I would never say that my strength lies in design by any means. I am first and foremost an operator. Having said that, the main difference that I observe between Asian and US startups is that Asian startups have the luxury to be more open and vague in the value they offer consumers compared to their US counterparts. For instance, during my time at GoGoVan, we offered logistics services for a wide range of industries; food, floral, newspaper publishers and e-commerce, etc. Each one of those industry verticals would be its own startup in the US. However, the US has the most developed startup ecosystem. The competition is extremely difficult with many extremely talented teams fighting it out to win in niche markets. It would be considered a grave mistake if a US startup was not laser-focused on winning in one niche vertical first before moving onto its next vertical. But, in Asia, you have the “luxury” of experimenting in multiple verticals to see where you will find the best product or market fit before scaling your operations.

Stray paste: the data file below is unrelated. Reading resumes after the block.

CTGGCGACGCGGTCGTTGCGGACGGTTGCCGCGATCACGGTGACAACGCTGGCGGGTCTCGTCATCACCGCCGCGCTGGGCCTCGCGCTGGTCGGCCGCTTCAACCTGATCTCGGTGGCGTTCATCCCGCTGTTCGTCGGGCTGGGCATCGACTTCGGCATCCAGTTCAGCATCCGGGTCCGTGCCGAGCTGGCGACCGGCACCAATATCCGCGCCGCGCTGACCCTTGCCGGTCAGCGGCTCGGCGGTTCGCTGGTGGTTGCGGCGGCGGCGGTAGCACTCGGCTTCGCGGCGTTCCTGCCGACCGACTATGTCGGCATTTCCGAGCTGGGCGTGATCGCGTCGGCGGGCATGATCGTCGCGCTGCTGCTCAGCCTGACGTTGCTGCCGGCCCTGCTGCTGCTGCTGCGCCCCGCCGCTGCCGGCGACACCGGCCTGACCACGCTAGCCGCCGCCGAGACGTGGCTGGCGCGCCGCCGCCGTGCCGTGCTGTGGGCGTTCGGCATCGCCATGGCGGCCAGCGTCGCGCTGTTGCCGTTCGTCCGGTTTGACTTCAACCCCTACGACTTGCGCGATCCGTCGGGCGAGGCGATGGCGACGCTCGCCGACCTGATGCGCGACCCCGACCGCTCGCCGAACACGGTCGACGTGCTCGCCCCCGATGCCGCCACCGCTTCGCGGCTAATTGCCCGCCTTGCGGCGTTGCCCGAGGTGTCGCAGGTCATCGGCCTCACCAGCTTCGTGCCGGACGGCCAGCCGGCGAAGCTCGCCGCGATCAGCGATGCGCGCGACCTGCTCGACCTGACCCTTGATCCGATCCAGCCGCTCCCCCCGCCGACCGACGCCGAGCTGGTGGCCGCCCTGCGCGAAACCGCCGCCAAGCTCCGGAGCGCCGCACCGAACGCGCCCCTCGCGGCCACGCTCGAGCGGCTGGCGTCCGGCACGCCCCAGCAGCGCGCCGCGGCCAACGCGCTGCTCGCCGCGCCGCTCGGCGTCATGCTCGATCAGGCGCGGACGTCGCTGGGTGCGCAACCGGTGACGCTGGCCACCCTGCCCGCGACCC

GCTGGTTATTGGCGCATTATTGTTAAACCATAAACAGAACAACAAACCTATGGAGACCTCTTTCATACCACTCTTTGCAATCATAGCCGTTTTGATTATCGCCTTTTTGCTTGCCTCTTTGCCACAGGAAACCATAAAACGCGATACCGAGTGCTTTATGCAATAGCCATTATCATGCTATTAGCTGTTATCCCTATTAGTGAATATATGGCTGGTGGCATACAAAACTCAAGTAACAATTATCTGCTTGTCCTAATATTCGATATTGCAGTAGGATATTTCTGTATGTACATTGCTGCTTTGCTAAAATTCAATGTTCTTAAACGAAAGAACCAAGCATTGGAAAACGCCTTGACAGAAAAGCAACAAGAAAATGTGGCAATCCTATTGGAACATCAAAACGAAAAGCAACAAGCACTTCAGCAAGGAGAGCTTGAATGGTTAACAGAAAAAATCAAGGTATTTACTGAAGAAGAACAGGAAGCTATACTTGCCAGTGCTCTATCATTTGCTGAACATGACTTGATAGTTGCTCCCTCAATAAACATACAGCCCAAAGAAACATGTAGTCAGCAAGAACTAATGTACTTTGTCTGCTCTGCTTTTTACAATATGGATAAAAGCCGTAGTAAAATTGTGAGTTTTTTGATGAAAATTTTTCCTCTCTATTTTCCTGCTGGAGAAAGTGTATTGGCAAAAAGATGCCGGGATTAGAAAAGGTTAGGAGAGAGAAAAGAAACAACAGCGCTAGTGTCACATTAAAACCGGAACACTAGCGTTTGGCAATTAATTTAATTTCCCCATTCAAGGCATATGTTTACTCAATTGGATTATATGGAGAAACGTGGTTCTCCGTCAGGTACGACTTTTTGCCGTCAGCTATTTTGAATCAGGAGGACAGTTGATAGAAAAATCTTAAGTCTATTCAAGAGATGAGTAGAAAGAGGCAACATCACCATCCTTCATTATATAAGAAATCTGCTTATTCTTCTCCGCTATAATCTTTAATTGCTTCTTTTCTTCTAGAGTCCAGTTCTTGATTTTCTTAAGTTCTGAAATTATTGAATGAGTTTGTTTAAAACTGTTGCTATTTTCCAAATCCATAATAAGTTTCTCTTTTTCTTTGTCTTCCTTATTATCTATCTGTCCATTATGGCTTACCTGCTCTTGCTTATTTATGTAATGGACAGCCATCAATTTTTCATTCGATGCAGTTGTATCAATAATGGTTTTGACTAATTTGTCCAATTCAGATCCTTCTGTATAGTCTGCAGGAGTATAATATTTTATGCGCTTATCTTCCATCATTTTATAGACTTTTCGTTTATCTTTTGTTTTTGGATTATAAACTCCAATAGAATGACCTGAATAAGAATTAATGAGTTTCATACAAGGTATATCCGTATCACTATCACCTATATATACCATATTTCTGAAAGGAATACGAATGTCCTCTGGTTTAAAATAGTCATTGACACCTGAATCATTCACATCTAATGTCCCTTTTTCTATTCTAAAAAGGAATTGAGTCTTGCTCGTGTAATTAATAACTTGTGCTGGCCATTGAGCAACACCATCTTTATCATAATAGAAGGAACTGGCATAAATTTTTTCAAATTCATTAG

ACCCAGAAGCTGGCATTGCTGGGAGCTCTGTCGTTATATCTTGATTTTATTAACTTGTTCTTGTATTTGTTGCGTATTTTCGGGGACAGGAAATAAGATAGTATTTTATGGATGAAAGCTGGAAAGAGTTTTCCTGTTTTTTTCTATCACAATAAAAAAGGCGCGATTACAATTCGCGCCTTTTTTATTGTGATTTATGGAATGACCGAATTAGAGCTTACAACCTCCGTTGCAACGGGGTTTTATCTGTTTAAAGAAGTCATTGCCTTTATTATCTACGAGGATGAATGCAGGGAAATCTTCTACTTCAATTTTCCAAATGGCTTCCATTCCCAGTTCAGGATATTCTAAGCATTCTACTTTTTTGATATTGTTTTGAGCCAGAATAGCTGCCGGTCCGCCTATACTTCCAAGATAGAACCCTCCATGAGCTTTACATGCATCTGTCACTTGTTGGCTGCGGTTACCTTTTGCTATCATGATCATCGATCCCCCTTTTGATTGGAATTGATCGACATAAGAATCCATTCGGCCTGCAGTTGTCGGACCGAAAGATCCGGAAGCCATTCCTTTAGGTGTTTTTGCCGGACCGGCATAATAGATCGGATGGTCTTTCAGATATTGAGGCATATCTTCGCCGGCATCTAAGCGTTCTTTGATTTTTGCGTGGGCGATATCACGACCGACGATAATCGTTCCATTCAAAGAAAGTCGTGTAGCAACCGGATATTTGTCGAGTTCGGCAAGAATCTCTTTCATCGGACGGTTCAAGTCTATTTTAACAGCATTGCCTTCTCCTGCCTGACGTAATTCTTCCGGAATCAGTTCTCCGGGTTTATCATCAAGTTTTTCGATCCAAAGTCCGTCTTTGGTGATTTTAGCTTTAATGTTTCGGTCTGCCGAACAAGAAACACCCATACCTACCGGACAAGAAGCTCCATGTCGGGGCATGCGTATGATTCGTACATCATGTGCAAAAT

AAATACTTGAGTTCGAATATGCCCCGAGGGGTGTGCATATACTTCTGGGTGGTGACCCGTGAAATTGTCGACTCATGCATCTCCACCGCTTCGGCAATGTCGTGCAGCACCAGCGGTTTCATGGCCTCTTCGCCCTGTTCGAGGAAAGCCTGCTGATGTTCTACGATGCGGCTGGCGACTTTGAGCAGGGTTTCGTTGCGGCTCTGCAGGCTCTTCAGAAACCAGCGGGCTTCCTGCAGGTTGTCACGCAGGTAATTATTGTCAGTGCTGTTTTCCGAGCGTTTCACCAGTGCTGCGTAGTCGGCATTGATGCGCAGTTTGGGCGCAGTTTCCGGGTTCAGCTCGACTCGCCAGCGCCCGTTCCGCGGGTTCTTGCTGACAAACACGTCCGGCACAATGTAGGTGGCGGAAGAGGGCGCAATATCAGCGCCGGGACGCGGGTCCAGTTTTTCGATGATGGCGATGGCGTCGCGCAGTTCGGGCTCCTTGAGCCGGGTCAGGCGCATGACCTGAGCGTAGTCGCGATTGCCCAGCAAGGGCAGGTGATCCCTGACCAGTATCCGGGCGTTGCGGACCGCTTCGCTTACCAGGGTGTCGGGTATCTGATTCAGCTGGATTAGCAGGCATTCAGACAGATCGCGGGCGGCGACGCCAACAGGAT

If you are an entrepreneur in the idea stage of your startup looking to acquire funding, it really just comes down to the core reason as to why you’re the right person to lead this company to the promised land. Investors can tell right away if your story isn’t genuine. My other piece of advice would be to find a partner or two. The founder journey is very lonely and difficult so it helps to have co-founders that have complimentary skills. Lastly, be relentlessly persistent. Most people will think you are crazy and that your idea sucks. But, it just takes one “yes” to turn your dream into a reality. As every great dream begins with a dreamer, a shared reality is even better.